KUALA LUMPUR: The appointment of banking sector heavyweight Tengku Zafrul Tengku Abdul Aziz as Finance Minister is seen as a serious bid to win market confidence, said OCBC Bank economist (Global Treasury Research & Strategy) Wellian Wiranto.
In a research note today, Wiranto said while successive Malaysian governments have been attempting to reduce the dependence of the government revenue on oil and gas receipts, the fact is that, in the absence of concrete revenue streams such as the Goods and Services Tax, it had been an uphill struggle.
“The key task for the finance ministry under its new boss is to prevent the deficit from ballooning to such a level, while on an immediate basis, his priority will likely be to implement the RM20 billion stimulus package that interim Prime Minister Mahathir Mohammad announced on Feb 28,” he said.
Wiranto said Tengku Zafrul, a career banker who rose through the ranks to become the chief executive officer of CIMB, a major Malaysian bank, had previously cut his teeth in the investment banking arms of Credit Agricole and Maybank.
“Given Tengku Zafrul’s deep banking expertise, and the fact he is not deemed to be a political appointee, it appears that PM Tan Sri Muhyiddin Yassin understands the importance of presenting a market-friendly face for the crucial portfolio.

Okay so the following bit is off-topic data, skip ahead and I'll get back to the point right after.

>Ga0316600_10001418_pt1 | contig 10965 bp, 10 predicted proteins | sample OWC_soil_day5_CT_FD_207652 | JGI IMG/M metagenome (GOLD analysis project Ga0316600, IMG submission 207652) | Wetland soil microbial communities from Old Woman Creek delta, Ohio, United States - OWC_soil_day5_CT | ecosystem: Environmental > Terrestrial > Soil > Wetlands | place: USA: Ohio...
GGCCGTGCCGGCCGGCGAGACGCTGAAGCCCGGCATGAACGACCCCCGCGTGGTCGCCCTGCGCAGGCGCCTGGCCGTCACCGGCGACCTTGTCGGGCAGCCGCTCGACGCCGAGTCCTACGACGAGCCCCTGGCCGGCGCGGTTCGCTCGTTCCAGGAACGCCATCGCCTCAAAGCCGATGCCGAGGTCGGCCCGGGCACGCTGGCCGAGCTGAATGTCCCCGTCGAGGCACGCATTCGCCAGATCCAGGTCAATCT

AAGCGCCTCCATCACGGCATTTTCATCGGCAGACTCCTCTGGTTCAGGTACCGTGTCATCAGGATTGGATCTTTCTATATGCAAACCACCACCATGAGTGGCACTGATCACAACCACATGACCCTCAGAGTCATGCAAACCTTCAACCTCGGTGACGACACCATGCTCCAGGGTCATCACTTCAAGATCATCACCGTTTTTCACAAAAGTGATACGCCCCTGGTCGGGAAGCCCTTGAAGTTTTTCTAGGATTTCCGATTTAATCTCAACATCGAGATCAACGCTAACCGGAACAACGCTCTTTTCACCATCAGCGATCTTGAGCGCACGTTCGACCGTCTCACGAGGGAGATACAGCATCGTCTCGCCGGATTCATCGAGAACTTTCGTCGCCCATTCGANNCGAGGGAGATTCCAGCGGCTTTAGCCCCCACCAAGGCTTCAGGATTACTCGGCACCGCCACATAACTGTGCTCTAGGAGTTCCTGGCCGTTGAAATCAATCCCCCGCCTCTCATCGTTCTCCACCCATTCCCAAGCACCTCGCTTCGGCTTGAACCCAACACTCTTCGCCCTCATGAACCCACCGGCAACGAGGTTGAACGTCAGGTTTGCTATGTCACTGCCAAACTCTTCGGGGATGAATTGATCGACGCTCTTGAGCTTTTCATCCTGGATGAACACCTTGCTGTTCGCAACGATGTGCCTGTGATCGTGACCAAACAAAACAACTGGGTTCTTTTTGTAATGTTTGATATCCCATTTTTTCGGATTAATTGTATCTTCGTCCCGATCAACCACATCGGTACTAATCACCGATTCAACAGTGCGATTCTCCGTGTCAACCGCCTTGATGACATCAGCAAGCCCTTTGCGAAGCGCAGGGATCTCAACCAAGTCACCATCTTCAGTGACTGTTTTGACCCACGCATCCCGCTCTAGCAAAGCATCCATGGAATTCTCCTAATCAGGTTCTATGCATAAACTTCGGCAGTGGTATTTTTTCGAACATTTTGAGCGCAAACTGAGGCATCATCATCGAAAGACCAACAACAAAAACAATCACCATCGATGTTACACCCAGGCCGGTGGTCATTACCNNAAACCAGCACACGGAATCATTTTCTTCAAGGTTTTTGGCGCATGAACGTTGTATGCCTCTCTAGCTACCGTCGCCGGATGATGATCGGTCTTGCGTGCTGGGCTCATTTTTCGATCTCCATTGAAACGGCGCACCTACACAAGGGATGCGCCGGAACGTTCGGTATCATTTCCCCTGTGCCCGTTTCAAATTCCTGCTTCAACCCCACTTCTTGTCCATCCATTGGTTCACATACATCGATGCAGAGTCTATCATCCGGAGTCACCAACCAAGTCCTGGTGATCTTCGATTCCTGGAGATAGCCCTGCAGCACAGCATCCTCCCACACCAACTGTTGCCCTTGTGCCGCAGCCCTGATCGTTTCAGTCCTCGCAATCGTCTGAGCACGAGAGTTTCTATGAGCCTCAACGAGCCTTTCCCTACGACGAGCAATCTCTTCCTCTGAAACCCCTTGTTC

“Still, the honeymoon period for the new Finance Ministry is likely to be a short one, if there is any at all,” he added.
Wiranto said although there would continue to be hope for further fiscal relief, the reality is that the high fiscal deficit remains a bugbear for investors and would be even more so given the oil price slump.
“At most, the fiscal deficit can be pushed to 3.6-3.8 per cent of gross domestic product, depending on the severity of the global situation, before the ratings agencies balk.
“Hence, we continue to see monetary policy bearing the brunt of the policy response. As detailed in our March 3 report, there remains a dovish tilt to Bank Negara Malaysia’s statement, and we see the case for another rate cut to bring the overnight policy rate to 2.25 per cent in the next meeting on May 5,” he said. – Bernama